• Scruffy Nerfherder||

    And does nothing other than to reward those that can navigate the paperwork. There are thousands of companies out there that do nothing other than push paper to fulfill some check mark on a form. They don't inventory, they don't service, they don't do anything other than fulfill some imaginary need for a small business, disabled vet, eskimo, etc...

  • John||

    Imagine if you ran your household like the feds run contracting. Want a new TV? No you can't just go to Costco and get that LG 57 inch they have on sale. No, you have to give a small business preference and buy it from the small business down the street for more money. Want clothes? Forget Old Navy or Macys or any of the big chain stores. Nope, only the local mom and pop boutique for you.

    And we wonder why everything the government does costs too much.

  • Scruffy Nerfherder||

    I don't like to sell to the government simply because of the overhead involved. The paperwork sucks. I can't imagine how much they process on their side of the equation. Besides which, every time I quote something, some joker who does nothing but fulfill the gov't paperwork requirements swoops in and sells the stuff at 5% margin. If the product goes bad, he won't be around to support it. It's just not worth the trouble.

    Meanwhile, if you have an 8(a), it's a license to steal.

  • deified||

    What's an 8(a)

  • deified||

    sorry, just saw your comment below. I will do my own googling.

  • Brandon||

    Do you really think they actually process the paperwork on their side?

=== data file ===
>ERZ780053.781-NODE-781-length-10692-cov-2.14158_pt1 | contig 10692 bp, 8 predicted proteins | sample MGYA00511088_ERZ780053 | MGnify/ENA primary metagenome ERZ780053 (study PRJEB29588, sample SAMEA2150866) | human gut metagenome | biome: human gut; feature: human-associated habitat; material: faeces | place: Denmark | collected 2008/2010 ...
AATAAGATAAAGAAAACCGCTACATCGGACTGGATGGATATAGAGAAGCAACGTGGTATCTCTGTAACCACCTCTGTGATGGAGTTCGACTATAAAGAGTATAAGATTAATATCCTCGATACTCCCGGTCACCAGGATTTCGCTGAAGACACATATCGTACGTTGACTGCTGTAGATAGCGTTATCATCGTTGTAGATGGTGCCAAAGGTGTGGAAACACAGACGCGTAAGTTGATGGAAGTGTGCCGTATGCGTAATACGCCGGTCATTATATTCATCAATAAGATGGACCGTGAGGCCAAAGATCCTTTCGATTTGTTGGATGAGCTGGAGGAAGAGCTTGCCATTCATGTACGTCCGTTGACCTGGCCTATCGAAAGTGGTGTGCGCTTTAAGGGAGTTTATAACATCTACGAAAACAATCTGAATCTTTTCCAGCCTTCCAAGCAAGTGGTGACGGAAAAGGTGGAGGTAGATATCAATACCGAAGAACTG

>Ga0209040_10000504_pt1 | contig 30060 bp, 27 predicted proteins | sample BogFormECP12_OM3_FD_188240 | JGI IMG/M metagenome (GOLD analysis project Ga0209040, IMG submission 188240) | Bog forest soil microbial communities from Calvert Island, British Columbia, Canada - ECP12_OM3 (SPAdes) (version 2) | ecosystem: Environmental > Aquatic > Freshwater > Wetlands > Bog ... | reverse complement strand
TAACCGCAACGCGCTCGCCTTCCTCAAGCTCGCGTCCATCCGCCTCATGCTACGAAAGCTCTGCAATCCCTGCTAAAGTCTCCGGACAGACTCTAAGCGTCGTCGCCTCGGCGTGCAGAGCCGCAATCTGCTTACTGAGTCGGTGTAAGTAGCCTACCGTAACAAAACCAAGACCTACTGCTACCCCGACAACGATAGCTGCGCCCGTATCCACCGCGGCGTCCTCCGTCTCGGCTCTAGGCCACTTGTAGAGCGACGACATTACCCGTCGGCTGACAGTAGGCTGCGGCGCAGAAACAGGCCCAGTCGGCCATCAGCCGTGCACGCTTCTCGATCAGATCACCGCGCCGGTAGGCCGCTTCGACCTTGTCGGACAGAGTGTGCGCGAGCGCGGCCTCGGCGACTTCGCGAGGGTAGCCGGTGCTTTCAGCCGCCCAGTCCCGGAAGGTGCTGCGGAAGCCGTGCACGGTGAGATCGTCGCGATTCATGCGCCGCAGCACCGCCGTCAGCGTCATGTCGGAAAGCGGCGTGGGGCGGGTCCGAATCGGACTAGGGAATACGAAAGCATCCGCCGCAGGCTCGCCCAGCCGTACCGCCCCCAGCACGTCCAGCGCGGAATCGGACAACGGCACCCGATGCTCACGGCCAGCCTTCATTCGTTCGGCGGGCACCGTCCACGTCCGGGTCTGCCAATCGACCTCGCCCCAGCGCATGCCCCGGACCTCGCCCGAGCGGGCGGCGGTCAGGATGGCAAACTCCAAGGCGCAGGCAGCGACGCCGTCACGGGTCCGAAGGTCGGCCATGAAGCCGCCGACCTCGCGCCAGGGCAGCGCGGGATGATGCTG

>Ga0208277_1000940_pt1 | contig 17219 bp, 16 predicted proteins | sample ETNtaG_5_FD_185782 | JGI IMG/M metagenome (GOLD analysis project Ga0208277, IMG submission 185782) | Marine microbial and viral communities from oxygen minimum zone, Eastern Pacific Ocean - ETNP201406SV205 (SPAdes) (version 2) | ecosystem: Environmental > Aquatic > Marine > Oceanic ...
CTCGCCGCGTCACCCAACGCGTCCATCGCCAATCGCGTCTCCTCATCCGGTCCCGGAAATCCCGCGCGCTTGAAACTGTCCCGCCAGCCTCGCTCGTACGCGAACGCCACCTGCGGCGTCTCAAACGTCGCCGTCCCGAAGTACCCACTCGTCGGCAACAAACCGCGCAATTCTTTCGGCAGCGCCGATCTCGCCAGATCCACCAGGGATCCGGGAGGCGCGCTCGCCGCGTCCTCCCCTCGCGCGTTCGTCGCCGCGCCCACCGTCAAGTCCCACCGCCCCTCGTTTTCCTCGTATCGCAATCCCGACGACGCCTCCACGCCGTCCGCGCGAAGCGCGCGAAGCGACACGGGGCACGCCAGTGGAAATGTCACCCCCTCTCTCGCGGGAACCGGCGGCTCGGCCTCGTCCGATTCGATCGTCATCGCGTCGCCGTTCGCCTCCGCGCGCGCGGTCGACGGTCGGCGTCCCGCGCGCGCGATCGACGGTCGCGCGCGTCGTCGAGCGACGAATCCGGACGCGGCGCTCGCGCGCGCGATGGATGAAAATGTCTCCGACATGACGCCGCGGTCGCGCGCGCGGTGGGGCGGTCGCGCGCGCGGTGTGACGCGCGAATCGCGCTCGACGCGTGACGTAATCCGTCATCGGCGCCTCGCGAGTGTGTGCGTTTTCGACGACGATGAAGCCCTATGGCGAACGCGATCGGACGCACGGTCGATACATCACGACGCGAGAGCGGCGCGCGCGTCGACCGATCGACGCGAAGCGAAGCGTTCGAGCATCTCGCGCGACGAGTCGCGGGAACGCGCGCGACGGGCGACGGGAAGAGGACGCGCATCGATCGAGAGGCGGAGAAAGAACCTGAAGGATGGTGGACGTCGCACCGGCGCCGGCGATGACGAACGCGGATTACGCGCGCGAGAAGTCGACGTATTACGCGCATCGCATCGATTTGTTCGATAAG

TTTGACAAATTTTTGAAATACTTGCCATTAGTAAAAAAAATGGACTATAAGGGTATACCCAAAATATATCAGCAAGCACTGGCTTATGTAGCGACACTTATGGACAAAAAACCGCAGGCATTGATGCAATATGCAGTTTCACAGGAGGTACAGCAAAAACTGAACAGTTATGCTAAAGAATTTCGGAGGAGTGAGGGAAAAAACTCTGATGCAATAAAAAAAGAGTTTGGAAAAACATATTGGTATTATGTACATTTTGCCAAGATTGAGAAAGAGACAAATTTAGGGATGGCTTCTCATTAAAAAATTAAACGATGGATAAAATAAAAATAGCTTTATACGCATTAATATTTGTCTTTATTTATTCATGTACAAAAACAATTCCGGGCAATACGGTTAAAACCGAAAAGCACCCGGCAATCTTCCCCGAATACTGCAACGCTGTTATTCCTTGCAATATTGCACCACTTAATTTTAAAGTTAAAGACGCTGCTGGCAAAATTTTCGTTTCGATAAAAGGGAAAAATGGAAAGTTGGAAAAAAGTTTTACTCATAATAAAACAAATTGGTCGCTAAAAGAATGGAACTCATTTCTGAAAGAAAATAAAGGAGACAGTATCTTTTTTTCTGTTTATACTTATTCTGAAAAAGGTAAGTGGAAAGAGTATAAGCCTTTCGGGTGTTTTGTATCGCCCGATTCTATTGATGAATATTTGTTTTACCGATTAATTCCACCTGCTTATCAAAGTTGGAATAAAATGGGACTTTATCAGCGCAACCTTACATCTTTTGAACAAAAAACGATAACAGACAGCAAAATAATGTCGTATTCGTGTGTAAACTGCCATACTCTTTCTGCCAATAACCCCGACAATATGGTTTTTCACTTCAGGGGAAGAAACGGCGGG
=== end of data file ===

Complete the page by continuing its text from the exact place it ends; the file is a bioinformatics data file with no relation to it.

• Jerryskids||

    Based on the federal government’s bizarre classifications, 99.7 percent of firms in America qualify as small.

    A big part of the problem with talking about "small businesses" is that what most of us think of as small businesses are not even big enough to qualify as small businesses under SBA definitions. The real "small businesses" - the mom-and-pops and the sole proprietorships - don't profit too much from all the various 'small-business friendly' laws because a sizable chunk of what they do is black market, under the table, cash transactions. They certainly aren't lining up to deal with the government when so much of what they do is involved with hiding from the government.

    Or so I have heard. Just because I have been self-employed in the construction business all my life doesn't mean that I would accept a lower cash price with no receipts involved to install a new dishwasher in your house on a weekend with no permit than I would charge you for the same work paid by check with a receipt done on a Tuesday morning with a permit. I report every penny I make to the IRS and make sure every job is properly licensed and permitted.

  • Jerryskids||